Next week is my last week at Cooper Hewitt, Smithsonian Design Museum
February 25, 2017 in News
That’s right. After nearly seven years, I am moving on from the museum, moving on from the Labs, and moving on to the unknown. It was a difficult choice, which I made over the holidays, and which has mostly to do with reasons that are largely personal. But simply put, it’s time for a change. There are so many wonderful things on the horizon in my life, and so I feel it’s time to right the ship career-wise.
It’s been an amazing journey.
I started my career at Cooper Hewitt just before it was to close for a long term renovation. The job I signed up for, a consultant position to help the museum edit web pages, eventually turned into a full-time gig, complete with the title of Webmaster. My job was initially pretty simple. Staff members would send me red-lined word docs, requesting that certain pages on the museum’s website be updated as soon as possible. I’d take these requests and make the changes in HTML, and publish the website. It was laborious at best.
So, I eventually helped the museum move to a CMS, and then another CMS, and then finally the CMS we use today. Staff became more self sufficient in maintaining their areas of the website, and my job changed as our use of the CMS allowed me to focus on more strategic and technical initiatives.
And then we closed.
The museum closed for a long term renovation, restoration, and total rethink. We made some incredibly smart choices, hired a bunch of incredibly smart people, and created the Digital and Emerging Media Department. It was the first time the museum had a department devoted solely to digital, reporting directly to the director of the museum.
Digital & Emerging Media
Led by Seb Chan, we formed a team that included Aaron Straup Cope, Katie Shelly, Pam Horn, Sam Brenner and myself. Together we began to develop a technical infrastructure for the museum with an eye toward a human centered design mentality around the development of a public collection dataset, a collections website and API, and of course our darling Cooper Hewitt Labs weblog, where we would document all of our work as we went along.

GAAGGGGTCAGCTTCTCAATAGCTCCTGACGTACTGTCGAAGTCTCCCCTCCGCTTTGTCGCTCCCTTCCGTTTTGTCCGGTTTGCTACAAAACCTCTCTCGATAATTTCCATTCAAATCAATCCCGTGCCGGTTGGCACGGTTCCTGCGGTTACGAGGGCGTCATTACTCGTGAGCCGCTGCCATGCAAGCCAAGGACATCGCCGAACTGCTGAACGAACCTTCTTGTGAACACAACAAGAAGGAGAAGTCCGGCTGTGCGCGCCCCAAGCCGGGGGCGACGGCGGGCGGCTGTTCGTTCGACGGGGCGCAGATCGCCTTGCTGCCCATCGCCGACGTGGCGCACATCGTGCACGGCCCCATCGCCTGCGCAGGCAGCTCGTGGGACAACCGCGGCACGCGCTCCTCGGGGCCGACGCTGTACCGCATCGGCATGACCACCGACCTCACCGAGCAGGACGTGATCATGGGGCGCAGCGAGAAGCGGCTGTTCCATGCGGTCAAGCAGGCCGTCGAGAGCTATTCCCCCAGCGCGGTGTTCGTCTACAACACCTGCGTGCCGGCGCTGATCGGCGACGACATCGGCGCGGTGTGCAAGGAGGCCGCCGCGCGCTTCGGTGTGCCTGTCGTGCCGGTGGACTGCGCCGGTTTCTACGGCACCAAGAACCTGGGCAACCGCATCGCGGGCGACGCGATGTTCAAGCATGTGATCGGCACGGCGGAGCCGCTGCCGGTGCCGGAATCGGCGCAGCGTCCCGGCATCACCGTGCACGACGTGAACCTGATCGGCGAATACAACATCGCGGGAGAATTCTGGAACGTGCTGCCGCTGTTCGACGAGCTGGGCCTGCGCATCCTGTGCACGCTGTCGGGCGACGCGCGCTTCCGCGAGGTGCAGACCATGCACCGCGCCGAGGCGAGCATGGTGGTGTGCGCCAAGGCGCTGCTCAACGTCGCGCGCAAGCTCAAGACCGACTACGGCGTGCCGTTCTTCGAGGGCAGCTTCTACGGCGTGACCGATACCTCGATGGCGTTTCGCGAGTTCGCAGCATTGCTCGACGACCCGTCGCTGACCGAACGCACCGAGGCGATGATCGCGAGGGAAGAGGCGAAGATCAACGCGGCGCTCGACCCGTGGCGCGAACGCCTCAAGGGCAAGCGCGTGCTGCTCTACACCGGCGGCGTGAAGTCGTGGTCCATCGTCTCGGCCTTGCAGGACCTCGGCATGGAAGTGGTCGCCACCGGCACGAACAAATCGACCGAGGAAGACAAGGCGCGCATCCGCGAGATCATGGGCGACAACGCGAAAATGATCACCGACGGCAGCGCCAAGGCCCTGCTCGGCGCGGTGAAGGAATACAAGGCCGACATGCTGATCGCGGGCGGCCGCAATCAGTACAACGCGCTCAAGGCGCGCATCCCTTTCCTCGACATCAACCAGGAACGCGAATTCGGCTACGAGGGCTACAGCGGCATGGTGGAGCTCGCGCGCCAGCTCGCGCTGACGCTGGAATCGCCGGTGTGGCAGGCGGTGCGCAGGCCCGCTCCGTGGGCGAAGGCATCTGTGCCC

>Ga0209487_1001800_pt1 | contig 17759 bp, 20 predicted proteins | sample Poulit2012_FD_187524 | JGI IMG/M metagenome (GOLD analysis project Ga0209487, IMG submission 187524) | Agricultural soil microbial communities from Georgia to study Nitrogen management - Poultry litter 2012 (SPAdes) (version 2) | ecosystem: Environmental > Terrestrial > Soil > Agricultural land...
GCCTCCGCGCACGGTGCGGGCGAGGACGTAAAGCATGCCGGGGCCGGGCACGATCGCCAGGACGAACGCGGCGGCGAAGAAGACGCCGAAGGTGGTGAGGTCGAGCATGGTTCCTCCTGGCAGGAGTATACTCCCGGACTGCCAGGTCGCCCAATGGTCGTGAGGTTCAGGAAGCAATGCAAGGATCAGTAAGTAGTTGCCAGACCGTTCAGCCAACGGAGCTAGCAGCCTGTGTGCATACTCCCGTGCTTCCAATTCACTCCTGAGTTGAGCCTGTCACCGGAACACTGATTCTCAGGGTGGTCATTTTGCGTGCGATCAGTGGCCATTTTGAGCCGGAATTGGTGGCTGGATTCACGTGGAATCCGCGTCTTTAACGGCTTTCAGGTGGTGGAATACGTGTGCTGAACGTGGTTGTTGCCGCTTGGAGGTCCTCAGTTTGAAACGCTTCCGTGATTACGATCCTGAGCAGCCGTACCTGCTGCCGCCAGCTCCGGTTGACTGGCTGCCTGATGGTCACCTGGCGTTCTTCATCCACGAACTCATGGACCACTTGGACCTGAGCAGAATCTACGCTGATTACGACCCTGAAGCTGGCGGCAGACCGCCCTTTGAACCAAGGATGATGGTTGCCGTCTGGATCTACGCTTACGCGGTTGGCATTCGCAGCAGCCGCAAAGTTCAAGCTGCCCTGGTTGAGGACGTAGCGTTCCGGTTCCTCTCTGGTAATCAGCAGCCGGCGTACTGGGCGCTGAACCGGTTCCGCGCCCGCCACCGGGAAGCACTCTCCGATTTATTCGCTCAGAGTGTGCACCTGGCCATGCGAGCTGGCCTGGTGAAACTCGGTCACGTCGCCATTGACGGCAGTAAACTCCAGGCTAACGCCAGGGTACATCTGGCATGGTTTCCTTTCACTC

The New Experience and the Pen
While we were closed, the museum collaborated with a number of organizations to develop a host of new technological innovations in our galleries. These included the now infamous Pen as well as a series of applications running on multi-touch screens throughout the galleries. We were trying to solve a couple of problems.
The first was the basic issue of recall, and being able to remain “in the moment” and be able to “save for later” all of the things that you were discovering as you made your way through the museum. The Pen approached this problem as a tangible object that visitors could use as an elaborate way to bookmark the things they wanted to learn more about.
The second was a little more abstract, and I’m not convinced any of us really understood that there was a problem to solve until we saw it working right in front of our eyes. Like many museums, the Cooper Hewitt suffered from something Elaine Heumann Gurian calls “threshold fear.” Visitors didn’t feel quite at home in the museum, tended to keep their hands in their pockets, or would take personal dives into their mobile devices, in pursuit of a safe, comfortable place—their happy place!
The Pen did pretty good at solving all of these problems. It aforded our visitors a slick tool for bookmarking objects, and it gave them a tangible object they could hold in their hand that said “you are here to do things, you are allowed to touch things, and you can play designer while you’re here.” It really worked and is still going strong with over 10 million objects collected with the Pen in the first year.